Nowcast this

Nowcasting is a technique which has recently gained popularity in economics. Essentially low frequency economic variables are foretasted by a series of higher frequency variables in state space. The canonical example is that of predicting GDP figures (low frequency of data release) from higher frequency variables such as jobless figures, industrial orders and trade balance.

Such a model can be written as a system of two equations:

  • measurement equations linking observed series to latent variable (or state process)

    \[Y_t^{K_Y} = \mu + \zeta(\Theta)X_t + G_t\]
  • transistion equations describing the state process dynamics

    \[X_t = \phi(\Theta)X_{t-1} + H_t\]

where in the above equations \(Y_t^{K_Y}\) is the vector of observed variables and \(X_t\) is the unobserved state variables, the dynamics of which are explained by the transition equation.

\(G_t\) and \(H_t\) represent covariance matrices of the disturbances and \(\phi(\Theta)\) and \(\zeta(\Theta)\) represent matrices of the coefficients. The covariance matrices are determined from an iterative Expectation-Maiximisation algorithm.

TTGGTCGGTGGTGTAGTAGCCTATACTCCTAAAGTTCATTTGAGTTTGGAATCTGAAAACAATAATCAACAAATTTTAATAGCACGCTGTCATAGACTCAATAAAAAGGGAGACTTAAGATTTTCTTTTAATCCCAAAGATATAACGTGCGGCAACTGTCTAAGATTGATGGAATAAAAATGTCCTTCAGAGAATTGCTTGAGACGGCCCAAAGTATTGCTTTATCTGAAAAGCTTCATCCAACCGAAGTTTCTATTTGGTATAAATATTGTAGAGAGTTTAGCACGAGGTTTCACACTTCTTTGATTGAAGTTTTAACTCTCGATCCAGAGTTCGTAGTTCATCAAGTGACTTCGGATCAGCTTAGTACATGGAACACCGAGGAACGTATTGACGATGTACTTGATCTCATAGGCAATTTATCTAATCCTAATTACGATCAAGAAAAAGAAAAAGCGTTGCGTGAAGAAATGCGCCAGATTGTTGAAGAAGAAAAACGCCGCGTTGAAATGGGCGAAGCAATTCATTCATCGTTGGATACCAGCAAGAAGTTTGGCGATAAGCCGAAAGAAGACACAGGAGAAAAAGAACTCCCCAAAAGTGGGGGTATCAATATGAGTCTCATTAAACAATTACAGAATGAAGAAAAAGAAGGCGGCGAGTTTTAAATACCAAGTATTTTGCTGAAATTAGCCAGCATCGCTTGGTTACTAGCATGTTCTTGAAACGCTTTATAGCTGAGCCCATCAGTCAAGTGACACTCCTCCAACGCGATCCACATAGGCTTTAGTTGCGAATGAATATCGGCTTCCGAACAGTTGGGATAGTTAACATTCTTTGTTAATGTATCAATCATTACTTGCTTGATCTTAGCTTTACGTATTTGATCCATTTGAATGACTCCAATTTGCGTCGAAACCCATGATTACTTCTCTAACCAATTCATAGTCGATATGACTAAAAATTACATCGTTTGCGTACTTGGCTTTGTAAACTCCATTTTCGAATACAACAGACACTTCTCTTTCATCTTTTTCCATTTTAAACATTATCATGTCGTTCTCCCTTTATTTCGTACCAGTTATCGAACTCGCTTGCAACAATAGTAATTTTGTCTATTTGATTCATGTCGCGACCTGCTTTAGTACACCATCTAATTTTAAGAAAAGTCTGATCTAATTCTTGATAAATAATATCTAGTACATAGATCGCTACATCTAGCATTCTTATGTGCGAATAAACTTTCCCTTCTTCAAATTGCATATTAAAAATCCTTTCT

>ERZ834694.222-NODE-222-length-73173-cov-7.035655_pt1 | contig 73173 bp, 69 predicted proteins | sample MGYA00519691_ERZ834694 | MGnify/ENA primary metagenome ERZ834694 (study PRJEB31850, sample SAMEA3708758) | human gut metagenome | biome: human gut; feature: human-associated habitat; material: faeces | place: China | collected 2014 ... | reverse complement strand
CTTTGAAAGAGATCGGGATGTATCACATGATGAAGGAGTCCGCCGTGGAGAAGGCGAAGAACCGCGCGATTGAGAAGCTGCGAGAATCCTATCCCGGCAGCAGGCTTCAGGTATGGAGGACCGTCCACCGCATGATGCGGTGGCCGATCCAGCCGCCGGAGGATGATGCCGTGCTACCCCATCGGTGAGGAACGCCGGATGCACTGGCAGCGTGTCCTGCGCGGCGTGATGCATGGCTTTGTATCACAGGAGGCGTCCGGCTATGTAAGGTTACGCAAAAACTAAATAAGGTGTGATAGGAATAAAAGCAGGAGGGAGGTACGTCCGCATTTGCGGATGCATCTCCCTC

As the model is in state-space we can now gain projections for both the observed and the predicted variables using the Kalman filter, as well as allowing us to have missing variables in our series.

It’s an interesting approach as the forecast for the low-frequency variable gets progressively more accurate as more data is released as we move closer to the announcement date. This means that there is a news component or “unexpected” component which we obtain from the model as the long-term (or indeed short-term) variables have their forecast updated, which is could be a useful signal.

A paper by Marta Bańbura, Domenico Giannone, Michele Modugno and Lucrezia Reichlin reviewing the approaches can be found on the ECB website.